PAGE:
• MTM1 mutations in X-linked myotubular myopathy. - PubMed ID: 10790201
  • A novel nemaline myopathy in the Amish caused by a mutation in troponin T1. - PubMed ID: 10952871
  • Heterozygous myogenic factor 6 mutation associated with myopathy and severe course of Becker muscular dystrophy. - PubMed ID: 11053684
  • Nemaline myopathy: a clinical study of 143 cases. - PubMed ID: 11558787
  • Mutations in the beta-tropomyosin (TPM2) gene--a rare cause of nemaline myopathy. - PubMed ID: 11738357
  • Characterization of mutations in fifty North American patients with X-linked myotubular myopathy. - PubMed ID: 11793470
  • Congenital myopathies and related disorders. - PubMed ID: 12351999
  • Genotype-phenotype correlations in X-linked myotubular myopathy. - PubMed ID: 12467749
  • X-linked myotubular and centronuclear myopathies. - PubMed ID: 16042307
  • SEPN1: associated with congenital fiber-type disproportion and insulin resistance. - PubMed ID: 16365872
  • Nemaline myopathy with minicores caused by mutation of the CFL2 gene encoding the skeletal muscle actin-binding protein, cofilin-2. - PubMed ID: 17160903
  • Centronuclear myopathy due to a de novo dominant mutation in the skeletal muscle ryanodine receptor (RYR1) gene. - PubMed ID: 17376685
  • Mutations in amphiphysin 2 (BIN1) disrupt interaction with dynamin 2 and cause autosomal recessive centronuclear myopathy. - PubMed ID: 17676042
  • Subtle central and peripheral nervous system abnormalities in a family with centronuclear myopathy and a novel dynamin 2 gene mutation. - PubMed ID: 17825552
  • Dynamin 2 mutations cause sporadic centronuclear myopathy with neonatal onset. - PubMed ID: 17932957
  • Mutations in contactin-1, a neural adhesion and neuromuscular junction protein, cause a familial form of lethal congenital myopathy. - PubMed ID: 19026398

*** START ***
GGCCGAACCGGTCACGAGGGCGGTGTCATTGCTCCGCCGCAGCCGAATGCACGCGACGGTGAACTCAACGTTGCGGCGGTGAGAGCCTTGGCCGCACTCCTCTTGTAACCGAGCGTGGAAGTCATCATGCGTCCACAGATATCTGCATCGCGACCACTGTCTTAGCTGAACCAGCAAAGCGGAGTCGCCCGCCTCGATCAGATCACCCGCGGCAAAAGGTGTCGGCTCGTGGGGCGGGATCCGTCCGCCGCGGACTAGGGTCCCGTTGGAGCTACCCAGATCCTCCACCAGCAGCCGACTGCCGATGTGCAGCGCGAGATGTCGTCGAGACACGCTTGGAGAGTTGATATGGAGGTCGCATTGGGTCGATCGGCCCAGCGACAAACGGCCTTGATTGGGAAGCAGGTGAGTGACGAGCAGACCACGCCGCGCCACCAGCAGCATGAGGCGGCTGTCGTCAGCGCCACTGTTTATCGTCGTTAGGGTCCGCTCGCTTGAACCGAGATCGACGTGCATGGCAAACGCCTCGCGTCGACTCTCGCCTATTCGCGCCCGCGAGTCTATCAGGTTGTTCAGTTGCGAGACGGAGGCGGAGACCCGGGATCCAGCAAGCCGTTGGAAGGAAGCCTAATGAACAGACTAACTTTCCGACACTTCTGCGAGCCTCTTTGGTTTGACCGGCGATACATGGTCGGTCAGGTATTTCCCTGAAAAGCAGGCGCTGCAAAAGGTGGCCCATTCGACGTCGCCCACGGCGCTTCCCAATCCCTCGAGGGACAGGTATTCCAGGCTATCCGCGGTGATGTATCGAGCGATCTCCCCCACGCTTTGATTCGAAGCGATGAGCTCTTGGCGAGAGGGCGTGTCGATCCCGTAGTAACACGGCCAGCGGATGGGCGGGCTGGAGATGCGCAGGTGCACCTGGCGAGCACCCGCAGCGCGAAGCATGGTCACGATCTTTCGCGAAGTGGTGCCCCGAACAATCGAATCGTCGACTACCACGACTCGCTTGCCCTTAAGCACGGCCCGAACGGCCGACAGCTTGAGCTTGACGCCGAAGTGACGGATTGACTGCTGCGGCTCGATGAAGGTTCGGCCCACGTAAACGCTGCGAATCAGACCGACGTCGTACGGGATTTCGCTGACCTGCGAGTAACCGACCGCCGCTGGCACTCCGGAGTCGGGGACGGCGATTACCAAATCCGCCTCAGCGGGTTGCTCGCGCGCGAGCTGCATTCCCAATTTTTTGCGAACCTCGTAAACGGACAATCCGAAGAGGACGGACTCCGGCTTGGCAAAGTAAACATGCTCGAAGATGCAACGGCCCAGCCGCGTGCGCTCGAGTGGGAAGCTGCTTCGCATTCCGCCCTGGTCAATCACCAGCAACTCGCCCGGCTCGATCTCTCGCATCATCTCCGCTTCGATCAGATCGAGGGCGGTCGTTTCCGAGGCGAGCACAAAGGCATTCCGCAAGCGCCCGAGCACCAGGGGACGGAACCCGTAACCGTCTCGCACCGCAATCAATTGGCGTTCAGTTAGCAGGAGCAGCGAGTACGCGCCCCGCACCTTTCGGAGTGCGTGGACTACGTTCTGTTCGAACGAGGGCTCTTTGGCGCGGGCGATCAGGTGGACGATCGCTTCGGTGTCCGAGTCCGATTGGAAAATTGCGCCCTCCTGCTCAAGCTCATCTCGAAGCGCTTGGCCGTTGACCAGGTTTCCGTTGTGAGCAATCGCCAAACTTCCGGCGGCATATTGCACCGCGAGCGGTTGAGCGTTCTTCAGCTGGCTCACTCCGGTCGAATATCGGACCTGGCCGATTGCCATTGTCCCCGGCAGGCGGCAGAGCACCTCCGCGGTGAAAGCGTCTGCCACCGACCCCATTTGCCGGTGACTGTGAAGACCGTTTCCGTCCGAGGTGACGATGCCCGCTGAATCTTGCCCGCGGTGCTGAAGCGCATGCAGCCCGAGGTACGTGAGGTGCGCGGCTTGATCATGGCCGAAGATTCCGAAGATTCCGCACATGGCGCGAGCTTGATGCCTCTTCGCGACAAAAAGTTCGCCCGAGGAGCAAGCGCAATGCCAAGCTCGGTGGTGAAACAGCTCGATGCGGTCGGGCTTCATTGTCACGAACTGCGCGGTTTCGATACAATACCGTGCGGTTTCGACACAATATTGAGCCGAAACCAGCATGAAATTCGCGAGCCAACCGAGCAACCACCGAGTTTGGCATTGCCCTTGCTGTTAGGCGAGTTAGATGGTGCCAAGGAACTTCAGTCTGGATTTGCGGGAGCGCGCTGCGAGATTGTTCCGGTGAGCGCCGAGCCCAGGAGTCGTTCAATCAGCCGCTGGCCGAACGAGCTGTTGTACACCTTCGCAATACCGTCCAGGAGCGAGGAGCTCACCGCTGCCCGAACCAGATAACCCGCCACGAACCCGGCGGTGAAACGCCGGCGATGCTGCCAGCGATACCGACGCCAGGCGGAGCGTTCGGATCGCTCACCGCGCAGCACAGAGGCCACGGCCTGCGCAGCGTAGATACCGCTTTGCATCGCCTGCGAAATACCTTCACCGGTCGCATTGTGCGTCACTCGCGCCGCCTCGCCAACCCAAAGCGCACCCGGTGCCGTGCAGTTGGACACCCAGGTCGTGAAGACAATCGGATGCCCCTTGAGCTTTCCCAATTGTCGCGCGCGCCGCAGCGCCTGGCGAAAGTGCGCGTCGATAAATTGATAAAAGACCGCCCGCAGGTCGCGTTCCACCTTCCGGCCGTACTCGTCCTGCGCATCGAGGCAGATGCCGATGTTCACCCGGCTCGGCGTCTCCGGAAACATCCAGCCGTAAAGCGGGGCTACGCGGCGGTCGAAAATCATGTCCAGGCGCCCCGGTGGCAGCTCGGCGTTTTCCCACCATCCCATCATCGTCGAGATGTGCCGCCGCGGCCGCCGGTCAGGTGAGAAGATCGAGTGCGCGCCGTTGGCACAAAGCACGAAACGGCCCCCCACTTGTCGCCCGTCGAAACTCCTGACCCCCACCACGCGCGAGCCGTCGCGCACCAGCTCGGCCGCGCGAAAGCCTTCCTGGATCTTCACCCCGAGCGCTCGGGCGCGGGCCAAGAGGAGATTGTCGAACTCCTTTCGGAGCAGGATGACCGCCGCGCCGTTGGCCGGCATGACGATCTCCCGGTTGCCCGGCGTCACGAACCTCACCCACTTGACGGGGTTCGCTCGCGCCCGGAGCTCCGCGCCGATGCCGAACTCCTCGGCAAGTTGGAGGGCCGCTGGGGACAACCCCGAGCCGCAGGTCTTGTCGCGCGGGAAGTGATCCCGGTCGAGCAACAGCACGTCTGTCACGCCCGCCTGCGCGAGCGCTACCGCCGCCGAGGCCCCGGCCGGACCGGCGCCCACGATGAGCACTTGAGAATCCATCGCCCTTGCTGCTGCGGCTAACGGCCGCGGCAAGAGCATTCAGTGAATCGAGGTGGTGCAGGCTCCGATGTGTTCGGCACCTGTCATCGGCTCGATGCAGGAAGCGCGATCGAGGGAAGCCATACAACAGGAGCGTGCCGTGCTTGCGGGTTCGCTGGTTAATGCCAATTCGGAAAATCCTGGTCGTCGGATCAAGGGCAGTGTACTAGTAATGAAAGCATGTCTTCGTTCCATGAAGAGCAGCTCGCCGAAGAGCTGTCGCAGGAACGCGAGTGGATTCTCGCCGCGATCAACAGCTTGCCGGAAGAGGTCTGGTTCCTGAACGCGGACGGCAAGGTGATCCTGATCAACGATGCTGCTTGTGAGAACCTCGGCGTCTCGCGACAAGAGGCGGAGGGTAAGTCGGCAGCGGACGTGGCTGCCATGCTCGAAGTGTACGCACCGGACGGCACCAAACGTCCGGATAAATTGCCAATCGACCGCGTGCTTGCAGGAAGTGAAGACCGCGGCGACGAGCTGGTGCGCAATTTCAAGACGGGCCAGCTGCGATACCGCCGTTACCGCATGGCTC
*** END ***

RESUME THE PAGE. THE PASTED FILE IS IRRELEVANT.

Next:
• Mutations and polymorphisms of the skeletal muscle alpha-actin gene (ACTA1). - PubMed ID: 19562689
  • Congenital Fiber-Type Disproportion - PubMed ID: 20301436
  • Nemaline Myopathy - PubMed ID: 20301465
  • RYR1 mutations are a common cause of congenital myopathies with central nuclei. - PubMed ID: 20839240
  • Dominant mutations in KBTBD13, a member of the BTB/Kelch family, cause nemaline myopathy with cores. - PubMed ID: 21109227
  • Congenital myopathies: an update. - PubMed ID: 22392505
  • Dominant mutation of CCDC78 in a unique congenital myopathy with prominent internal nuclei and atypical cores. - PubMed ID: 22818856
  • Myosinopathies: pathology and mechanisms. - PubMed ID: 22918376
  • /books/NBK1259
  • /books/NBK1288
  • Fardeau M, Tome F. Congenital Myopathies. In: Engel A, Franzini-Armstrong C, eds. Myology. New York, NY: McGraw-Hill, 1994: 1500-1505.
  • North K, Ryan MM. Nemaline Myopathy. 2002 Jun 19 [Updated 2012 Mar 15]. In: Pagon RA, Adam MP, Bird TD, et al., editors. GeneReviews™ [Internet]. Seattle (WA): University of Washington, Seattle; 1993-2013. Available from: http://www.ncbi.nlm.nih.gov/books/NBK1288/
  • https://www.ncbi.nlm.nih.gov/books/NBK1259
  • https://www.ncbi.nlm.nih.gov/books/NBK1288

How to order

Help

All samples should be shipped via overnight delivery at room temperature. No weekend or holiday deliveries. Label each specimen with the patient’s name, date of birth and date sample collected. Send specimens with complete requisition and consent form, otherwise, specimen processing may be delayed.
Order URL Help: http://dnatesting.uchicago.edu/submitting-sample

Test services

Help
  • Clinical Testing/Confirmation of Mutations Identified Previously
  • Confirmation of research findings
  • Custom Prenatal Testing
  • Custom mutation-specific/Carrier testing

IMPORTANT NOTE: NIH does not independently verify information submitted to the GTR; it relies on submitters to provide information that is accurate and not misleading. NIH makes no endorsements of tests or laboratories listed in the GTR. GTR is not a substitute for medical advice. Patients and consumers with specific questions about a genetic test should contact a health care provider or a genetics professional.

Support Center